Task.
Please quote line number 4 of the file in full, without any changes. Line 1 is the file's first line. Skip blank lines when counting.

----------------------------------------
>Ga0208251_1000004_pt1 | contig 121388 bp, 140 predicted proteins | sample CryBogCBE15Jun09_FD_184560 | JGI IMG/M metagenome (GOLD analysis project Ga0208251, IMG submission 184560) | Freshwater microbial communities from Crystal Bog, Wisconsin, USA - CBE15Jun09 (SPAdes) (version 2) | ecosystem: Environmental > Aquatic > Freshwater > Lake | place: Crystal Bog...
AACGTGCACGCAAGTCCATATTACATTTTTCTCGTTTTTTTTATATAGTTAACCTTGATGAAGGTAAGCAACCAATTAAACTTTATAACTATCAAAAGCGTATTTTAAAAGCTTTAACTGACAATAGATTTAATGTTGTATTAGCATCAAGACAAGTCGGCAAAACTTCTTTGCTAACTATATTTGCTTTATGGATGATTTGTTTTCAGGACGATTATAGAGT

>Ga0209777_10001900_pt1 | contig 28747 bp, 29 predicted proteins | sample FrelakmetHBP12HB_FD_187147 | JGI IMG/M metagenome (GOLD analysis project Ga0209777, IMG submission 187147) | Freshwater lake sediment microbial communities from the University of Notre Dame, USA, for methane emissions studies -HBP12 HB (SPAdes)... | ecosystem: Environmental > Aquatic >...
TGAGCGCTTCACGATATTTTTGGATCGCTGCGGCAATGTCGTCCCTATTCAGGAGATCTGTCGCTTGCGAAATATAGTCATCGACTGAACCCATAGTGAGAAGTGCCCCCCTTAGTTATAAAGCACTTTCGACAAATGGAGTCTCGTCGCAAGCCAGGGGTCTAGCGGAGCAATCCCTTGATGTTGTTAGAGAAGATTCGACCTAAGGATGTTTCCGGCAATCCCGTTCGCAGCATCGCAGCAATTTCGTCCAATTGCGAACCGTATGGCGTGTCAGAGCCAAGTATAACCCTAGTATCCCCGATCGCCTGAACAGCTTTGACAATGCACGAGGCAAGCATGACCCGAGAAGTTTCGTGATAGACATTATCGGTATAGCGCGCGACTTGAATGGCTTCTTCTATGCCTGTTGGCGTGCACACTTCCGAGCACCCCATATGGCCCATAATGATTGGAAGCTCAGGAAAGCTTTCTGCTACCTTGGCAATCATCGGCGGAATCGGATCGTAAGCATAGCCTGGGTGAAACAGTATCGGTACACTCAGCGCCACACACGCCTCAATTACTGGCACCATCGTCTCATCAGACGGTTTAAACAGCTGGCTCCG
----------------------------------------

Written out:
TGAGCGCTTCACGATATTTTTGGATCGCTGCGGCAATGTCGTCCCTATTCAGGAGATCTGTCGCTTGCGAAATATAGTCATCGACTGAACCCATAGTGAGAAGTGCCCCCCTTAGTTATAAAGCACTTTCGACAAATGGAGTCTCGTCGCAAGCCAGGGGTCTAGCGGAGCAATCCCTTGATGTTGTTAGAGAAGATTCGACCTAAGGATGTTTCCGGCAATCCCGTTCGCAGCATCGCAGCAATTTCGTCCAATTGCGAACCGTATGGCGTGTCAGAGCCAAGTATAACCCTAGTATCCCCGATCGCCTGAACAGCTTTGACAATGCACGAGGCAAGCATGACCCGAGAAGTTTCGTGATAGACATTATCGGTATAGCGCGCGACTTGAATGGCTTCTTCTATGCCTGTTGGCGTGCACACTTCCGAGCACCCCATATGGCCCATAATGATTGGAAGCTCAGGAAAGCTTTCTGCTACCTTGGCAATCATCGGCGGAATCGGATCGTAAGCATAGCCTGGGTGAAACAGTATCGGTACACTCAGCGCCACACACGCCTCAATTACTGGCACCATCGTCTCATCAGACGGTTTAAACAGCTGGCTCCG